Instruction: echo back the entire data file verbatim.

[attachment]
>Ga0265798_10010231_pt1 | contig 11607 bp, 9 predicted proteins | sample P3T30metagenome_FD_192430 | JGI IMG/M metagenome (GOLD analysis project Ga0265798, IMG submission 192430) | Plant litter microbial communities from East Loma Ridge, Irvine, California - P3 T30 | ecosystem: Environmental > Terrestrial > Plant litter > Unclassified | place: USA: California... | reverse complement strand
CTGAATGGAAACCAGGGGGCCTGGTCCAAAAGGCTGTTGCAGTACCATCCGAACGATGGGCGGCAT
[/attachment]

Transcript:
>Ga0265798_10010231_pt1 | contig 11607 bp, 9 predicted proteins | sample P3T30metagenome_FD_192430 | JGI IMG/M metagenome (GOLD analysis project Ga0265798, IMG submission 192430) | Plant litter microbial communities from East Loma Ridge, Irvine, California - P3 T30 | ecosystem: Environmental > Terrestrial > Plant litter > Unclassified | place: USA: California... | reverse complement strand
CTGAATGGAAACCAGGGGGCCTGGTCCAAAAGGCTGTTGCAGTACCATCCGAACGATGGGCGGCAT